Gerard van Keulen (1678 – 1726)
was a Dutch cartographer and publisher who mainly produced nautical charts and atlases in the tradition of his father Johannes van Keulen (1654 – 1715), the founder of the firm which should become the biggest and most influential name in the history of Dutch sea charts.
Born in Deventer, Johannes established himself in Amsterdam in 1678. In 1680 he gained privilege from the States of Holland and West Friesland for the publication of pilot guides and sea atlases. In that year Johannes released the „Zee-Atlas. De grote nieuwe vermeerderde Zee-Atlas ofte Water-Wereld“ which became immensely popular and was steadily re-produced until 1734. In 1681 „De Nieuwe Grote Ligtende Zee-Fakkel“ (Shining Sea Torch“) appeared. The atlas had charts compiled by Claes Jansz. Vooght and artwork from Jan Luyken. This five volume-work was published in several editions until 1865 and made Johannes van Keulen famous. There were translations in French, English, Spanish and Italian language.
His son Gerard was endowed with talent and by doing an internship with his father, Gerard became a skillful engraver. He was also proficient in mathematics and navigation and established the scientific basis of the van Keulen firm. In 1714 he was appointed hydrographer to the Dutch East India Company and the family remained chart makers until the company‘s liquidation.
After Gerard van Keulen‘s death at the age of only 49 years, his son Johannes II. van Keulen (1704 – 1755) carried on the business. He is known in particular for his publication in 1753 of a sixth volume of the „Zee-Fakkel“ which contained new charts of the route to the East Indies and was re-printed until 1773.
When Johannes van Keulen the Younger died, his son Gerard Hulst van Keulen (1733 – 1801), great grandson of the founder of the „Empire“, took over the firm. He was responsible for the final true van Keulen editions of the family‘s signature product, the „Zee-Fakkel“. When he died the business was continued by his son Johannes Hulst van Keulen and after his death in 1844 the firm passed out of family hands and flourished under different names until 1885.
This map is of an edition of the „Groote Nieuwe VermeerderZee Atlas ofte Water-werelt“.
of the Arctic Ocean is of outstanding quality and extremely rare. Curiously, there is hardly any mention in the literature besides this one: „This map is from an edition of De Groote Nieuwe Vermeerderde Zee Atlas ofte Water-werelt. The outline of Iceland is based on other Dutch Nautical charts. The Western Fjords have turned into two peninsulas, one pointing west and the other north, and the coastline is rather rough“ (islandskort.is).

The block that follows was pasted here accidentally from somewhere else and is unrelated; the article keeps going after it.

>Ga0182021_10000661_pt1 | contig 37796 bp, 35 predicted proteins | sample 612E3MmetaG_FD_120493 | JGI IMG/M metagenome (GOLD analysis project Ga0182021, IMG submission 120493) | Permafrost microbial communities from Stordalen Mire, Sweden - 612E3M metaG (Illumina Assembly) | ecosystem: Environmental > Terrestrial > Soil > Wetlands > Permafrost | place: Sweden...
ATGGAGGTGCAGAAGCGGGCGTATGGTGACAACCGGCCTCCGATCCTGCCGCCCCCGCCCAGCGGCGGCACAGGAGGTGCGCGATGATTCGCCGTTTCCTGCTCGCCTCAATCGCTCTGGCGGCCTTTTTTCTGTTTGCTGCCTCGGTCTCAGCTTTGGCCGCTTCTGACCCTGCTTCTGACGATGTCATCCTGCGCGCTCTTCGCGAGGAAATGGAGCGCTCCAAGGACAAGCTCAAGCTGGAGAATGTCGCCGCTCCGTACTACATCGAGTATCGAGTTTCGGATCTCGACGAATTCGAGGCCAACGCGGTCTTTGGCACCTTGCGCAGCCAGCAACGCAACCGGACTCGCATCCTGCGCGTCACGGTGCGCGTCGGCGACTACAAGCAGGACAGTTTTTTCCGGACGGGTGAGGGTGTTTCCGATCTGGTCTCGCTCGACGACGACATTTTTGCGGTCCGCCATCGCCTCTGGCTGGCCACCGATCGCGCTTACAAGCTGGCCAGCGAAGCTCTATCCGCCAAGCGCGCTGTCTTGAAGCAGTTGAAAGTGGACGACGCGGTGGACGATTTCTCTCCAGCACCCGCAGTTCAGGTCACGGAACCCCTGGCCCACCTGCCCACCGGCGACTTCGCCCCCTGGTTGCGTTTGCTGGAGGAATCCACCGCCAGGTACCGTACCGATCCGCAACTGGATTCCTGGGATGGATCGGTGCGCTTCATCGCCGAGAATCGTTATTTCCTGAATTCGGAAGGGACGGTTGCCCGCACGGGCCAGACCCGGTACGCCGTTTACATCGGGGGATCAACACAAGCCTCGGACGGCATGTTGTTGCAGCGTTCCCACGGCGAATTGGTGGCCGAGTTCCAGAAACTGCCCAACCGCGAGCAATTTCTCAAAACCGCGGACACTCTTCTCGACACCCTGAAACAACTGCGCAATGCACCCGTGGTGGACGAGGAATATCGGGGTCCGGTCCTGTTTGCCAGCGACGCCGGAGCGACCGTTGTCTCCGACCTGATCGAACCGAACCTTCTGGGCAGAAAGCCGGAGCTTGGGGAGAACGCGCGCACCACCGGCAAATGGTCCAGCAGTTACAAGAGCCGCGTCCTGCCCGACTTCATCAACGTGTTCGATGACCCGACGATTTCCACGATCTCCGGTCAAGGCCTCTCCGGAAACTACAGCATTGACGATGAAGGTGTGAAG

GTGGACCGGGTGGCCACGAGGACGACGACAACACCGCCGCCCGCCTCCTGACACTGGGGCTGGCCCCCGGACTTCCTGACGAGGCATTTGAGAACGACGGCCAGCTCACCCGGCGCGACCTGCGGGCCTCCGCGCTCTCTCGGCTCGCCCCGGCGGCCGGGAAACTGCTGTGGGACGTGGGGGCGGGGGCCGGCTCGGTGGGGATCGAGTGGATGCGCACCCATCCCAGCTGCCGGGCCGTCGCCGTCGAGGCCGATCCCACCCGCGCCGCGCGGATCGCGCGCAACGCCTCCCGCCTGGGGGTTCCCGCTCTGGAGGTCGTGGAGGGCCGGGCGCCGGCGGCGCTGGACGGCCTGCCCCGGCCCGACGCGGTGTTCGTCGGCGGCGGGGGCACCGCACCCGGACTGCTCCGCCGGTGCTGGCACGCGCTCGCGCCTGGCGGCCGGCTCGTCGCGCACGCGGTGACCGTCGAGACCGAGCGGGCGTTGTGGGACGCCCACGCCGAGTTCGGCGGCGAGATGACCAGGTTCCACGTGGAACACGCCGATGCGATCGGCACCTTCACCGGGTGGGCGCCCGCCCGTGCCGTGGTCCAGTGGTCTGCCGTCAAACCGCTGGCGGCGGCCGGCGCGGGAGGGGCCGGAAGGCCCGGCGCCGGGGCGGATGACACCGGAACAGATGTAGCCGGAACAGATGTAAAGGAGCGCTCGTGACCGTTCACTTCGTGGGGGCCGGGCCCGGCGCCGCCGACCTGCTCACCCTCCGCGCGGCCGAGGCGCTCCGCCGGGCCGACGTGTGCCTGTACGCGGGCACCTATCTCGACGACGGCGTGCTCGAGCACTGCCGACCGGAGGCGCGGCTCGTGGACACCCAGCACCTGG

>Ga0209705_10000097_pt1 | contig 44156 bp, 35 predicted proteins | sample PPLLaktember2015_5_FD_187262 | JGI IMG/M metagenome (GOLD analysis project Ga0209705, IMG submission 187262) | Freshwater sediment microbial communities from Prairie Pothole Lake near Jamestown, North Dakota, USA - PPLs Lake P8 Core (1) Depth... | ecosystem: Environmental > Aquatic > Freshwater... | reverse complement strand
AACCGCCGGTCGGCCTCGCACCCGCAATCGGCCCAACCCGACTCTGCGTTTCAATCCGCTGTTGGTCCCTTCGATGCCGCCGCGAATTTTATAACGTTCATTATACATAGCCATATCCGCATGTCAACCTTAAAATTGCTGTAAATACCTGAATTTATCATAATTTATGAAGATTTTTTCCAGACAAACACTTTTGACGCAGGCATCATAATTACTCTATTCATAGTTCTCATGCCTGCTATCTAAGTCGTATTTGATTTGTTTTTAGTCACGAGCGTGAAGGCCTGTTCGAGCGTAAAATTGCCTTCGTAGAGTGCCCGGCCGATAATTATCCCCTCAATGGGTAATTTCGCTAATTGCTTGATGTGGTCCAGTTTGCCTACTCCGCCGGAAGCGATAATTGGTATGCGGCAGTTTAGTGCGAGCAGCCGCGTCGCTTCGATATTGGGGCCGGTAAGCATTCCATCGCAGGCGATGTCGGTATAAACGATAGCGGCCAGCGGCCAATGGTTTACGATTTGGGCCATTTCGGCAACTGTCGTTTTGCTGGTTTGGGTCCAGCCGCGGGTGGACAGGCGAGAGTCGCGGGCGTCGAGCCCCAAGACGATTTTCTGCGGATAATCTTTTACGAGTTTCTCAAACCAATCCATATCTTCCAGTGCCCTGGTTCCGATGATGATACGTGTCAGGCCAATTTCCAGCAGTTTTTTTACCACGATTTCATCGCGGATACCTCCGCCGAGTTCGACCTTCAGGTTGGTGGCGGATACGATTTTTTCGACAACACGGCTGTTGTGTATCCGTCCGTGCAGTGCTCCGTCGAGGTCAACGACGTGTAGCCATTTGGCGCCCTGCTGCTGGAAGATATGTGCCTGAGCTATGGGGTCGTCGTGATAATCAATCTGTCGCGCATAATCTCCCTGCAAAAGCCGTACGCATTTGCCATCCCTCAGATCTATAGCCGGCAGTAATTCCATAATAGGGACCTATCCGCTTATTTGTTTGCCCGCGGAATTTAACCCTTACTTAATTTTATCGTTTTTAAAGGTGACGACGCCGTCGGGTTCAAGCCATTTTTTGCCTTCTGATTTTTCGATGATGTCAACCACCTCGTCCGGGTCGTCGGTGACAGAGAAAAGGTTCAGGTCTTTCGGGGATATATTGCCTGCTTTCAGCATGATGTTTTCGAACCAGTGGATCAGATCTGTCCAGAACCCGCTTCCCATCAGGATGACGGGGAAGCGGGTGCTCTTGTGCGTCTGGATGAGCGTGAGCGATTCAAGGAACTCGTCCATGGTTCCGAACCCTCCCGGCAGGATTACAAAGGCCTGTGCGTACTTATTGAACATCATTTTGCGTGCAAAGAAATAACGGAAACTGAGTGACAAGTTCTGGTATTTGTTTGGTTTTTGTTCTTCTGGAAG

The sea chart shows in the West: the „Noord America“ which is today‘s Nunavut in Canada, the Davis Strait („De Straet Davids“), Baffin Island („Iames Eyland“), „t Eyland Cumberland“, which are islands off the coast of Georgia, „Nova Bretagnia“ which normally stands for Labrador but there is also „Terre de Labrador“, „Nova Francia“ which is the name of the first French colony in Acadia, and „Canada“.
„Oud Groenland“ (Old Greenland) is in the center of the map. Above it is an inset depicting the region south of Disko Island („t‘ Eyland Disko“) which includes a compass rose and a mileage scale. East of it „Nieuw Groenland“ (New Greenland) is placed which mainly shows a „Wassende Duytsche Myl Schaal“. At the end of the coastline the sentence is to be found: „t‘ land van Broer Ruys opgedaan 1855“. Underneath „Oud Greenland“, Iceland („Ysland“) is placed just in the center of the map. South of it a klip is depicted which does not exist any more but also a newly discovered „Cap‘ Alof Kramer“. Further south the coastline of an island is to be seen with the comment: „t‘Versenken Land van Bus“ which explains that the island of Frisland no longer exists.
In the East the mysterious „Enkhuyser Eyland“ and „Ian Mayen Eyland“ are to be seen, furthermore most of the British Isles.
Six attractive compass roses all over the map plus three others, all connected by rhumb lines, make this map even more attractive.
The outline of Iceland is based on other Dutch nautical charts. The western fjords have turned into two peninsulas, one pointing west and the other north. Along the coastline there are plenty of names mainly of fjords, in the interior only one: Hekla („Den Berg Hekla“) in an eruption.